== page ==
Subscription growth hack (by PayKickstart)
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In your personal life, accounting is easy. You get a check and record it as income.
SaaS revenue recognition is a lot more complicated. When money hits your account, it seems natural to recognize it as revenue and pat yourself on the back for a job well done.
In reality, that cash isn’t revenue until you’ve earned every last penny of it. Instead, it’s a liability and until you’ve delivered your service in full, the customer can ask for a refund.
What would happen if they asked for their money back and you’ve already spent it? A situation like that would put you in a difficult spot.
This article looks at SaaS revenue recognition and the unique challenges faced by subscription companies.
SaaS revenue recognition is the process of converting cash from bookings into revenue within your business. It’s an accounting principle for reporting revenue by recognizing the value of a transaction or contract over a period of time as it’s earned.
Put another way, it’s the process where cash generated is officially recognized as revenue which you can use to pay salaries, expenses, and record profit. To be able to recognize cash as revenue, you first have to deliver the goods or services.
This presents special complications for SaaS companies. Customers commonly book a month or year in advance. The cash is in your account but it hasn’t been earned by you.
Before software moved to the cloud, it was much easier to book revenue and recognize it. The transaction would occur and your customers would have full control of the software immediately.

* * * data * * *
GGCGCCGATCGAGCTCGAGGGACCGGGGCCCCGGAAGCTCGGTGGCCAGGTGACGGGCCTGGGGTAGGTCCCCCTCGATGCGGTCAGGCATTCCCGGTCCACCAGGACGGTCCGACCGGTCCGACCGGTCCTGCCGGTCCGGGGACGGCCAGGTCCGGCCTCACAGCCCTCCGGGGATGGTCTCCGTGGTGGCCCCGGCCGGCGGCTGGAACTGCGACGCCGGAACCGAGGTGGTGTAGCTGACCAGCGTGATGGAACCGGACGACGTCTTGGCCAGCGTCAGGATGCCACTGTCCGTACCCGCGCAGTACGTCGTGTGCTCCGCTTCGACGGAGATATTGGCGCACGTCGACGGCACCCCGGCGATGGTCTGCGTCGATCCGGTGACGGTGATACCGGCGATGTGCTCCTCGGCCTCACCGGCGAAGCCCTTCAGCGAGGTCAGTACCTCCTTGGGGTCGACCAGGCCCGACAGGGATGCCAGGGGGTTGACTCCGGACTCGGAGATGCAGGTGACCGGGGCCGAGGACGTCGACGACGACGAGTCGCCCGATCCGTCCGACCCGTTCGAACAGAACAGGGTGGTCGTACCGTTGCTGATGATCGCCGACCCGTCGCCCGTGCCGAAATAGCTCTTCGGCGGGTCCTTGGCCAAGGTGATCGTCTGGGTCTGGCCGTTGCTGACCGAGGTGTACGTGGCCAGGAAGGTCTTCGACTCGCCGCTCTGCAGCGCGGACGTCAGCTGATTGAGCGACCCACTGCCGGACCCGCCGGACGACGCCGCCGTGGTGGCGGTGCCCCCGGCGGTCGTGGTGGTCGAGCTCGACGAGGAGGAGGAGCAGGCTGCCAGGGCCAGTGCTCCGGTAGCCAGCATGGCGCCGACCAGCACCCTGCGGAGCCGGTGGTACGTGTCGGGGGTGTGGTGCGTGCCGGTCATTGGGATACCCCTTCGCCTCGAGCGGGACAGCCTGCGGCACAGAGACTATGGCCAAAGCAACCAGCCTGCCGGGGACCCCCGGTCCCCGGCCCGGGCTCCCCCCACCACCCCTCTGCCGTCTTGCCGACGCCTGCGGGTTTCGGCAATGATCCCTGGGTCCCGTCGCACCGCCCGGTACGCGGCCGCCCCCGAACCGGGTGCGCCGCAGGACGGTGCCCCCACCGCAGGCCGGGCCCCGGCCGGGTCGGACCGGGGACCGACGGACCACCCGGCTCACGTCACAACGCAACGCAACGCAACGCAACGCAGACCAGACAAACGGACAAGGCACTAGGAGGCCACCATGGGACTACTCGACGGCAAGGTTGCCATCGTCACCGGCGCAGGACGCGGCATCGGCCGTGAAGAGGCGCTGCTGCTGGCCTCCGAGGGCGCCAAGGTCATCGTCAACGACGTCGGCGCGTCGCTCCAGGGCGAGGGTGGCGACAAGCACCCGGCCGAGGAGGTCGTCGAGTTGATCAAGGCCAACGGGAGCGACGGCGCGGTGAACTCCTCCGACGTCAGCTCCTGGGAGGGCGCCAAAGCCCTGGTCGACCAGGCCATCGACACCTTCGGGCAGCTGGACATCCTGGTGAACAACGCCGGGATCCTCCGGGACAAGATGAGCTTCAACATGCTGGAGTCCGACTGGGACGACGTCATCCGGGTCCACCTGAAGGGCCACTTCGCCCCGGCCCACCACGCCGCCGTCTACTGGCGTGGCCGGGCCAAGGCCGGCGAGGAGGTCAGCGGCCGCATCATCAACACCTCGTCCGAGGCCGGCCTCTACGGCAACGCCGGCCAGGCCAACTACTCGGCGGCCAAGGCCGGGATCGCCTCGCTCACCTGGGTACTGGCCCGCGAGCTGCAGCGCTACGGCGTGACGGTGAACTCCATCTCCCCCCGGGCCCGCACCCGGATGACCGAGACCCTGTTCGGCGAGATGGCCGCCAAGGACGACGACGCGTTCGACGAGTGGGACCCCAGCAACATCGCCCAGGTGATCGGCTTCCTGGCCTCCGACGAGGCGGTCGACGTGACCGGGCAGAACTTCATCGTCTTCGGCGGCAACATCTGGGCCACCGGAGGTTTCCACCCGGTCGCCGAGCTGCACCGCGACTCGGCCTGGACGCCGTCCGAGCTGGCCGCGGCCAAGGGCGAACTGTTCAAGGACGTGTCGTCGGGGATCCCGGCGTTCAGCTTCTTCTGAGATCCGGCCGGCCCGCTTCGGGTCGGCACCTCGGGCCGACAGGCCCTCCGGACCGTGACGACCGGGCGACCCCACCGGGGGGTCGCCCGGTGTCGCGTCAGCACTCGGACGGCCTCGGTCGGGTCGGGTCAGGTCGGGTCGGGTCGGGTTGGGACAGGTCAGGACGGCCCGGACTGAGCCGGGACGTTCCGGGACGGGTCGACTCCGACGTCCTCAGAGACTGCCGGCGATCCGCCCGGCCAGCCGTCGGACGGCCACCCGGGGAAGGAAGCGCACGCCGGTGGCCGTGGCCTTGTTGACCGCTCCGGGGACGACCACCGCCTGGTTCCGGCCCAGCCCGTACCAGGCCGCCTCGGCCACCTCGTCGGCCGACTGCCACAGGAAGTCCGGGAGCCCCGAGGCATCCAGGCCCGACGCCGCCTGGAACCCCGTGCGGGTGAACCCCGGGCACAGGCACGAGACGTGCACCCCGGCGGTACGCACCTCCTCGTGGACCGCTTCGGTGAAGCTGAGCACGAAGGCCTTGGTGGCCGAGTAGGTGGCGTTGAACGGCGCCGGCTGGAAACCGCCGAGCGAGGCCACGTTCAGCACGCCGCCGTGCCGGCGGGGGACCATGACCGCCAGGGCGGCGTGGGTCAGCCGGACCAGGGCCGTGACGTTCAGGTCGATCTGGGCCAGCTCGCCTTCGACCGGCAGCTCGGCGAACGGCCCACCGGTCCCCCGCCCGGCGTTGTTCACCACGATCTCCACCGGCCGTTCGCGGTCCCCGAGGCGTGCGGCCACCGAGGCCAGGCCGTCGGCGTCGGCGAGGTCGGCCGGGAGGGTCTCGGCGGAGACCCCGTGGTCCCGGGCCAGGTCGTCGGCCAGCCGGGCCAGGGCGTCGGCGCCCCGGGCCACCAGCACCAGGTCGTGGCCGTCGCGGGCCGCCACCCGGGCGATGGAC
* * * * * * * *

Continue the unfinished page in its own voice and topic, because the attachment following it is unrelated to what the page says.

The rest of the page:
According to the Financial Accounting Standards Board (FASB) there were two stipulations before revenue could be recognized:
This is how the transaction would go:
In this circumstance, both obligations laid out by the FASB were met so the revenue was booked that month and was recognized as soon as the refund period was over.
Those standards worked well before software moved to the cloud.
In SaaS revenue recognition, the process is different.
The entire point of SaaS software is to make it available all day every day in the cloud while giving your customers constant access to the latest version.
It would defeat the purpose of your business model to allow them to run it on their own systems or contract a third party to do it.
Customers prepay for the promise of using the service for a specific amount of time. That’s usually monthly or annually. There is no cut and dry period for when the service delivery has been completed.
A customer may stay with you for five years. Does that mean you won’t recognize the revenue until canceled or should you recognize the revenue as soon as the money hits your account?
In essence, the FASB standards didn’t apply to SaaS businesses. This allowed SaaS companies to account for revenue in any way they pleased. That changed with the implementation of ASC 606 accounting standards.
I won’t go too deep into the ASC 606 accounting standards here, but in essence, they spelled out a method to recognize revenue under any circumstance.